Dec 4, 2007

On The Walker

Although it never really thrills us, aesthetically or in the more conventional genre sense, The Walker brings you right into a world that feels authentic and alluring and although it doesn’t leave you wanting more of Woody Harrelson’s Carter Paige III or the world he inhabits (perhaps because he’s being jettisoned from it at movie’s end) one slips easily into the narrative concerns, and as The Walker wears on and the corruption spreads further up the Washington food chain, one can’t help but admire how deftly director Paul Schrader has inserted some fascinating contemporary political concerns into a fairly conventional whodunit.

Playing something of a riff on the Richard Gere character in the director’s 1980 cult classic American Gigolo, Harrelson stars as a tall, gay escort for the daughters and wives of Washington’s elite, a “walker” in the modern lexicon. When he isn’t helping Lauren Bacall pick wallpaper of Lily Tomlin walk her dog, the scion of one of Virginia’s elite tobacconist families is struggling for the continued affections of his German boyfriend (Moritz Bleibtreu of Run, Lola, Run), a subversive artist who is struggling to make it in D.C.’s conservative art scene. After the weekly card game that is the central gathering for his various charges, Carter becomes implicated in the murder of a Washington lobbyist while dropping off a senator’s wife (Kristin Scott Thomas) with whom the man had been having an affair. She discovers him dead and he agrees to protect her, withholding from the police her involvement with the deceased in order to protect her husband’s (Willem Dafoe, in a bizarre cameo) political standing. Soon Mr. Paige is the ambitious prosecutor’s top suspect.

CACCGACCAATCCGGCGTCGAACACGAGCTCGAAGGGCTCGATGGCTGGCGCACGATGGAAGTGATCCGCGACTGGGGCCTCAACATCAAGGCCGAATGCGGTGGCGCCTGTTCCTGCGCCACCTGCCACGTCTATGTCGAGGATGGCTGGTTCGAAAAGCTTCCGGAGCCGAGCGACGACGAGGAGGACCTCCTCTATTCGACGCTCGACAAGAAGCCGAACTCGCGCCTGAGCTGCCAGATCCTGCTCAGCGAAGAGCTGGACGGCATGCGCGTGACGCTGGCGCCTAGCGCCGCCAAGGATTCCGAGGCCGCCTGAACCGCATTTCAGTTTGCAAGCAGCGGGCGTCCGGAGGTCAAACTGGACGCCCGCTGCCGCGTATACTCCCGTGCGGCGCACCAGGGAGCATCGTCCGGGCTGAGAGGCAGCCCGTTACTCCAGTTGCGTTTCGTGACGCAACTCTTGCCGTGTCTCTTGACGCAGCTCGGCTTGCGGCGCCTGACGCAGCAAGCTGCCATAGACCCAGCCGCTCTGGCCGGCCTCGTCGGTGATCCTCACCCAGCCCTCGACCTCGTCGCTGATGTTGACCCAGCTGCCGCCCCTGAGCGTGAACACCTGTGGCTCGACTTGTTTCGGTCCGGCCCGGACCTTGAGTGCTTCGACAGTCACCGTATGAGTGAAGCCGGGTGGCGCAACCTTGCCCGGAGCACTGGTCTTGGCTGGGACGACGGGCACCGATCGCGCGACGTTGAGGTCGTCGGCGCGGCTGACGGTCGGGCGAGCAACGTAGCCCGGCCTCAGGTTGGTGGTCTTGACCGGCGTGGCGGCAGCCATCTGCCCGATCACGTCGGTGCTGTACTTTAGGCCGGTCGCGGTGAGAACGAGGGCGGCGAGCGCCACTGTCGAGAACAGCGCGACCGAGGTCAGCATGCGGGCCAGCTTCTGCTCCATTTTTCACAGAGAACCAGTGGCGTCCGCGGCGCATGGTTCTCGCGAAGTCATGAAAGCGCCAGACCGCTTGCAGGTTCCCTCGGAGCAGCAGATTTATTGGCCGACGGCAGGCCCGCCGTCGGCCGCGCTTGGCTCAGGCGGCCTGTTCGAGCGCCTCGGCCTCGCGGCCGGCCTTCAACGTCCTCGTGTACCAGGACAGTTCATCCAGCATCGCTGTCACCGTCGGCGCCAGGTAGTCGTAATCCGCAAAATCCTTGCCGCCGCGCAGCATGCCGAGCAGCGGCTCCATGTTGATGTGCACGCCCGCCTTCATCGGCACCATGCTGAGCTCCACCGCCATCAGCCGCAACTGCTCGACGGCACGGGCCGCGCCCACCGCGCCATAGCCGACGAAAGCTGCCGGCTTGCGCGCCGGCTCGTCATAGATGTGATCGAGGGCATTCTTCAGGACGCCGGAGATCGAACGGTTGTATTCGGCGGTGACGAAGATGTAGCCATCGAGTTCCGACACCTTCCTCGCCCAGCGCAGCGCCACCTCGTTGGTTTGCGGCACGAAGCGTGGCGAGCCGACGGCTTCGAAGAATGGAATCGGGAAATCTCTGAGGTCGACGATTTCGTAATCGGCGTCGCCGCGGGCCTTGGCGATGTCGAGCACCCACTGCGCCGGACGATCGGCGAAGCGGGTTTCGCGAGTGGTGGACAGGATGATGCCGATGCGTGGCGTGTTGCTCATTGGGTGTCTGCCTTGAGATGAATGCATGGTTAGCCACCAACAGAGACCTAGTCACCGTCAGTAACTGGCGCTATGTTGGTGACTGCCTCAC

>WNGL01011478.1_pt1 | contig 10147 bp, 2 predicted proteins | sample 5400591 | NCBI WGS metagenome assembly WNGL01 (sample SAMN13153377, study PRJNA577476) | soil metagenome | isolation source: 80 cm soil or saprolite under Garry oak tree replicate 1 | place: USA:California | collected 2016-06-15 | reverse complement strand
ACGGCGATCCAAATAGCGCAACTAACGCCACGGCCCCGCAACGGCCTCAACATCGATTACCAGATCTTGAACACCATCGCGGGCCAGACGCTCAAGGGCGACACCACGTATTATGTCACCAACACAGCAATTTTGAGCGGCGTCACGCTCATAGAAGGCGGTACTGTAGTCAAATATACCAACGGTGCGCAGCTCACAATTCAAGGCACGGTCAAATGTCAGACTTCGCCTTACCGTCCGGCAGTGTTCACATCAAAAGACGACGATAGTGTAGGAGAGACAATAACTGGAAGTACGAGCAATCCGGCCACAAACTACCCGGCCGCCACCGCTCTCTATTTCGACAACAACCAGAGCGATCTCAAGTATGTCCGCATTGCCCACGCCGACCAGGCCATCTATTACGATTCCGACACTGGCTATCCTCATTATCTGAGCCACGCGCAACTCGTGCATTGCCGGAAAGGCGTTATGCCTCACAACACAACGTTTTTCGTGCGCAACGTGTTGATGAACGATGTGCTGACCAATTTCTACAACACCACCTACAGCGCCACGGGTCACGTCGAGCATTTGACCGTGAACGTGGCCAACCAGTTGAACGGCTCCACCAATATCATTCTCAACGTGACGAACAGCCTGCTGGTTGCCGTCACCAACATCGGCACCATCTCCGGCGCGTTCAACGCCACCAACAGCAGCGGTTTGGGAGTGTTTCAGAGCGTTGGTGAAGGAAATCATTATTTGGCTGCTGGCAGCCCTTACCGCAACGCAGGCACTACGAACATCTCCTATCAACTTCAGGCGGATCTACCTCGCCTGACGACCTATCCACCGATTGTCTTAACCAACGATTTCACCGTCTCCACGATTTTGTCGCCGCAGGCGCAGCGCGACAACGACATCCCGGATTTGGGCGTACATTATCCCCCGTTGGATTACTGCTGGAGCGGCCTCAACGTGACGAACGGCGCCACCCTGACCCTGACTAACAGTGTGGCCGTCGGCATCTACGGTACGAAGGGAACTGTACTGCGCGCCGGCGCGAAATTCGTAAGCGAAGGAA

This is all fairly standard stuff and one gets the sense toward the beginning of the picture that Mr. Schrader, who was last seen directing an awkward, redacted “Exorcist” prequel, is going through the motions, fully enveloped in a stale, late career doldrum, struggling to make retreads of his previous work seem fresh. In keeping with his career long preoccupations, Carter Paige III is an outsider, implicated in crimes and obsessions that threaten his precarious social position, but remain somehow not quite as dangerous as the personal contradictions (daddy and granddaddy issues) that are actively consuming his very soul. Of course, his whole vibe is that he doesn’t really have one; The director has billed the movie as being about “A man who discovers he isn’t superficial” and indeed, superficially it is.

Schrader, the son of strict Calvinists, a man who didn’t see a movie until adulthood, the man who thought so deeply about the transcendental cinema of Ozu, Bresson and Dreyer, is always finding new ways to couch spiritual matters into the mechanics of the thriller, with wildly varying results. In recent work like Affliction and Auto Focus, these themes are brought to thrilling heights, reintroduced in invigorating new contexts and providing occasion for meticulous, daring performances by the leading men.

Yet, The Walker doesn’t reach quite as far, perhaps because it reveals itself to be Mr. Schrader’s most optimistic film in quite some time, its protagonist sparred from the messy self-destruction that so many of Mr. Schrader’s men fall victim to. In this way it feels a bit neutered, but make no mistake, it’s worldview is far from optimistic. Mr. Schrader’s specialty is still dark, unrelenting tales of alienated, sexually confused men, often at odds with a larger, diabolical system, most of whom fall prey to their own base natures, to the baggage that they bring to the narrative from incomplete, stunted lives and ideologies which prove unable to sustain themselves in an unforgiving and dangerous world. In The Walker revisits this type of narrative with its teeth slightly less sharpened.